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12 April 2022

Composting | #NationalGardeningMonth

Composting; Great for the garden, wildlife and the planet.

April marks the start of National Garden Month and with Spring finally here, we are already starting to see spring flowers bloom. April is a great time to start prepping your soil and composting is an effective way to enrich it!

What is compost and how do you make it?

Essentially compost is a soil improver which increases fertility and reduces the need for chemical intervention. By recycling garden and kitchen waste into compost, you contribute to a reduction in waste going to landfill whilst gaining a free resource for your garden and creating habitat for a huge array of species. What’s not to love?

On top of those benefits, it is also incredibly easy to create. You just need waste, water and air. There are many options for creating a composting space from large multi bay set ups to “dalek” style bins. All you really need is a simple heap which can be covered with some old carpet or plastic sheeting to maintain heat. This can be scaled up or down depending upon the space you have available and your preferred aesthetic. Shady spots are best as this reduces evaporation and helps keep the compost moist.

What can you compost?

You can get very technical when researching what to compost and in what quantities, but to keep it simple a mix of nitrogen rich materials (green stuff like grass cuttings, kitchen waste) and carbon rich material (brown stuff like cardboard, woody stems) is all that is needed. The RHS recommends 25-50% nitrogen rich materials.

What to compost:

  • Grass cuttings and dead leaves
  • Fruit and vegetable scraps and peel
  • Eggshells
  • Plain cardboard (not the glossy kind)
  • Old cut flowers and bedding plants
  • Pruning’s and dead plants
  • Coffee grounds
  • Plastic-free tea bags
  • Pet droppings from any veg-eating pets

What not to compost

  • Meat, bones, dairy or starchy foods such as pasta and potatoes (these can attract rats)
  • Carnivorous animal waste (dog, cat, ferret etc.)
  • Plant material from diseased plants or invasive plant species
  • Perennial weeds and their seeds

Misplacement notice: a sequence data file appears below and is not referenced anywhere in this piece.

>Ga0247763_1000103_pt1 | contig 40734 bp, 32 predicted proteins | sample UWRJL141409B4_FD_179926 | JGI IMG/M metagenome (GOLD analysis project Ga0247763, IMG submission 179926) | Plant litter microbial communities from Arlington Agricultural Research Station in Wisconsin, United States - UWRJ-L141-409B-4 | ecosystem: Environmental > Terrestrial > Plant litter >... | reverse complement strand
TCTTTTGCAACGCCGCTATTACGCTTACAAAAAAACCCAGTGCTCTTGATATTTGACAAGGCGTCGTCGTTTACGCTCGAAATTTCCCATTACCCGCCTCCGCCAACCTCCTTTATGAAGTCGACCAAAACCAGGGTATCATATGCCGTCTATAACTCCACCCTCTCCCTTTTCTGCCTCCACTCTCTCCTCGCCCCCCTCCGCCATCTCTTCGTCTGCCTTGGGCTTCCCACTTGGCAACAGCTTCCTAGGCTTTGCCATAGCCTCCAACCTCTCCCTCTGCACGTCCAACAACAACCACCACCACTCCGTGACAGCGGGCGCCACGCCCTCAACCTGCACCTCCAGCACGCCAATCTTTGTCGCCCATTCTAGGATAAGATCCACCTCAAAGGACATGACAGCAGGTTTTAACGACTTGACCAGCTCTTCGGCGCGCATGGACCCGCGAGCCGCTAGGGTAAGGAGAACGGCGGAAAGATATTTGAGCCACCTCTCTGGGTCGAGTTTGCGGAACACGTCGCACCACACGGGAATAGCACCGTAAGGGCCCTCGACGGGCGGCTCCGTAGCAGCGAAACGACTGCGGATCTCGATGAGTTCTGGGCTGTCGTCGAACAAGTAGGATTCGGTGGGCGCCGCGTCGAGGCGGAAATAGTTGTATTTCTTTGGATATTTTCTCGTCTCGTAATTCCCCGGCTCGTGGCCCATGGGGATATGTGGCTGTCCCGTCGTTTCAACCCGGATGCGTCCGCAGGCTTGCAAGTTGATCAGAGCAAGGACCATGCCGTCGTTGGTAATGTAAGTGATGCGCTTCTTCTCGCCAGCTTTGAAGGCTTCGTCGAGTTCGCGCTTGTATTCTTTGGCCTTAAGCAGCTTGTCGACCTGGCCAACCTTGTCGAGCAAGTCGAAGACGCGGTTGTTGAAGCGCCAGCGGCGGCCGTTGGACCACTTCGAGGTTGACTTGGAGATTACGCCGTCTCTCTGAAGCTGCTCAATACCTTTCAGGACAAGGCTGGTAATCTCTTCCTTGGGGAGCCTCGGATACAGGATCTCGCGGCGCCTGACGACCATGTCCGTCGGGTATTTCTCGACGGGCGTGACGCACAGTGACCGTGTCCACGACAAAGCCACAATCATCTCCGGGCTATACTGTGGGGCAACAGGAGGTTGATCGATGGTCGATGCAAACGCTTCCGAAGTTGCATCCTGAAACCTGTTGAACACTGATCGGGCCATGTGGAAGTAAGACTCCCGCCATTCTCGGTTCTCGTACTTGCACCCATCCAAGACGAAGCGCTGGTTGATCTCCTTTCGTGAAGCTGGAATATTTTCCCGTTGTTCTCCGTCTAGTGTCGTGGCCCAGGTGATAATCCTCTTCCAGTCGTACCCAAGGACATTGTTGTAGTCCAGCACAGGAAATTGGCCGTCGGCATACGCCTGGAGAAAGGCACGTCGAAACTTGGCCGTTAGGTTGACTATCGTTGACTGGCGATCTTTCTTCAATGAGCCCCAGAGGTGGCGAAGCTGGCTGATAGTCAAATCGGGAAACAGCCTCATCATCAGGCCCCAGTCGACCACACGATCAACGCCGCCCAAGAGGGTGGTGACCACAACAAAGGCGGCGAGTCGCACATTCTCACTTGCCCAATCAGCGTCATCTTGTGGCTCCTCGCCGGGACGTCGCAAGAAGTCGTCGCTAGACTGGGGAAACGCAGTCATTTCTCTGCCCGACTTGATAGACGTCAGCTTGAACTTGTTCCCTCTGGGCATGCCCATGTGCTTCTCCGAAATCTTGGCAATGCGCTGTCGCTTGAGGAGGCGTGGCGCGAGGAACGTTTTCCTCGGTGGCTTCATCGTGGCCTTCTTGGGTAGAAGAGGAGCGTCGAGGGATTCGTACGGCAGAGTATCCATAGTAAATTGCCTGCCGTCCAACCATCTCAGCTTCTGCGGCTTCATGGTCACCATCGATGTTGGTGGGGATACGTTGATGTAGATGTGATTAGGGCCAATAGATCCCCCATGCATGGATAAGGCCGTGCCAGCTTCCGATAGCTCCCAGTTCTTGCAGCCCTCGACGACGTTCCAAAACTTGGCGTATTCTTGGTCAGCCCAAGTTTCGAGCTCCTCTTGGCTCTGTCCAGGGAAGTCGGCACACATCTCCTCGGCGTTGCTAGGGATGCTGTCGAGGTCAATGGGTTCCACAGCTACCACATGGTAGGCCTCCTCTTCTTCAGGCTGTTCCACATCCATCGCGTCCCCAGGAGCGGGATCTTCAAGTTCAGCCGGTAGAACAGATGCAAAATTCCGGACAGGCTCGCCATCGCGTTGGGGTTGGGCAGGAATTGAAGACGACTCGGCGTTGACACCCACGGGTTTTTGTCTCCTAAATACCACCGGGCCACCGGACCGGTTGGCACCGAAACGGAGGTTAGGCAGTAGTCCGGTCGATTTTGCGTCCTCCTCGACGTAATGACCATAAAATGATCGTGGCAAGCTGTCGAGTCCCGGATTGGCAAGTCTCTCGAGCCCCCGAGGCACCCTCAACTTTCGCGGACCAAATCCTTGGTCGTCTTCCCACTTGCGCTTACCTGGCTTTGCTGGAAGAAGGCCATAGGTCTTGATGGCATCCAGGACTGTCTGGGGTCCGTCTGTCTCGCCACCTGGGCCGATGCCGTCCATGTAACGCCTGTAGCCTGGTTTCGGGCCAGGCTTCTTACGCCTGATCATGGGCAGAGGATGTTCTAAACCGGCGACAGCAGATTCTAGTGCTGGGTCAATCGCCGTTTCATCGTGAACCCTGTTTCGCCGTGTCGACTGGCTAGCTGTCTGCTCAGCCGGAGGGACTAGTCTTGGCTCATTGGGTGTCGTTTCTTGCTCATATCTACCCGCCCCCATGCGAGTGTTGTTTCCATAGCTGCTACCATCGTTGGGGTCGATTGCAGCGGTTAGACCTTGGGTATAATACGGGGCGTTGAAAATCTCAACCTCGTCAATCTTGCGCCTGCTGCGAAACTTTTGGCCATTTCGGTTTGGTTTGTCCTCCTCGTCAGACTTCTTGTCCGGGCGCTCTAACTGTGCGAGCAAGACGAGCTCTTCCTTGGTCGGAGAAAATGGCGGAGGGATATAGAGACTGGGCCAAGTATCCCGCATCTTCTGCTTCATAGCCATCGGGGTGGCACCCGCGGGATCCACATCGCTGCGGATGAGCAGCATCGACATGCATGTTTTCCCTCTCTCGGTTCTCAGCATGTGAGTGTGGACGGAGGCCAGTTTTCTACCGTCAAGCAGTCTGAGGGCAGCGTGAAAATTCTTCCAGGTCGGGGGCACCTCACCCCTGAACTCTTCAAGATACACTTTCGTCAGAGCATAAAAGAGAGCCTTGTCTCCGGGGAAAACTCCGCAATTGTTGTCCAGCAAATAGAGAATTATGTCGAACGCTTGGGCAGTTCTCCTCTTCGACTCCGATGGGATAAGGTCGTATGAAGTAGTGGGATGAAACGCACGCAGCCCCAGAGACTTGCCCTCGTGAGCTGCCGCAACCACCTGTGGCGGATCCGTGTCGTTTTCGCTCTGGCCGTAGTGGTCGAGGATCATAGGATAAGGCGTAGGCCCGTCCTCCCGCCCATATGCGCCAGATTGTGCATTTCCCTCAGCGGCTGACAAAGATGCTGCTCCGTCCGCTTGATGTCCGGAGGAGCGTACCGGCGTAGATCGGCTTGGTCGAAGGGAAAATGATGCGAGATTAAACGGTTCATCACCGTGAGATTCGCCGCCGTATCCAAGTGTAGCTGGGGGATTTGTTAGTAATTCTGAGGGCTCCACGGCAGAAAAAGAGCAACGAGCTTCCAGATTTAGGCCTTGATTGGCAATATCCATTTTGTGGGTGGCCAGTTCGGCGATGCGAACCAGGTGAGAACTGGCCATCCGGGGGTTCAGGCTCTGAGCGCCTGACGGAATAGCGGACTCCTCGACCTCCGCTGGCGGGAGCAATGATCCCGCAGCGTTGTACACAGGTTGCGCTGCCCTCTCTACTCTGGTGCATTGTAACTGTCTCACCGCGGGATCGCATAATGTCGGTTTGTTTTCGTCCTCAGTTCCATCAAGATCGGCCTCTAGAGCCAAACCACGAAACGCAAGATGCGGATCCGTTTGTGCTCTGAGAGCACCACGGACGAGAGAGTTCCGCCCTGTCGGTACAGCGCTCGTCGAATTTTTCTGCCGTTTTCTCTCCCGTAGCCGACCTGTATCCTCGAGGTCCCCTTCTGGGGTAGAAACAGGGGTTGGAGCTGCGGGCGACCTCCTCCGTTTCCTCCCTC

What about wildlife?

Compost by its’ nature requires wildlife. Invertebrates and microorganisms carry out the act of decomposition which is what turns your waste into the rich brown stuff your garden plants love. So, compost heaps are a detritivores haven. This in turn inevitably attracts predators. Other invertebrate predators such as centipedes, earwigs and ground beetles will all thrive in a compost heap and in turn will also spread into the wider garden where they will actively predate many species considered to be undesirable such as aphids. This also attracts larger predators such as birds, reptiles and amphibians. These latter groups are two which at a national level are in universal decline across the UK but also benefit from the environment created by a compost heap, they love the heat generated by them.

Species like slow worms and grass snakes will utilise compost heaps for food, warmth, brumation (the reptile version of hibernation) and breeding. While a compost heap is not essential for these species to thrive in a garden, it can go a very long way in helping. Slow worms in particular are a species every gardener should have on their wildlife wish list as a voracious predator of slugs and a totally harmless species. Frogs, toads and newts are also largely terrestrial species which predate heavily on the same soft bodies invertebrates that tend to munch on your cabbages and lettuces.

If you know you have reptiles and amphibians in a compost heap then it is best not to turn it over in winter or until you are confident that they have emerged in the spring. The disturbance of an early arousal before temperatures are consistently in double figures (Celcius) can be fatal. Laying a piece of roofing felt or plastic sheet over or around your compost heap, in a sunny spot will attract reptiles and help you ascertain if they are present in your garden. Slow worms can be very difficult to detect.

Our ectothermic friends are not the only wildlife to exploit the temperatures created by compost, small and not so small mammals will. It is not uncommon to find voles, shrews and wood mice exploiting the temperatures. These present no concern to your garden or your home. They are a sign of a healthy garden eco-system. Regular turning will deter them but fears of infestation are misplaced. You may even be fortunate enough to have hedgehogs hibernating if space allows.

So, in short composting is a win win. It saves money, reduces waste and created a fantastic “hot rot” habitat for garden wildlife.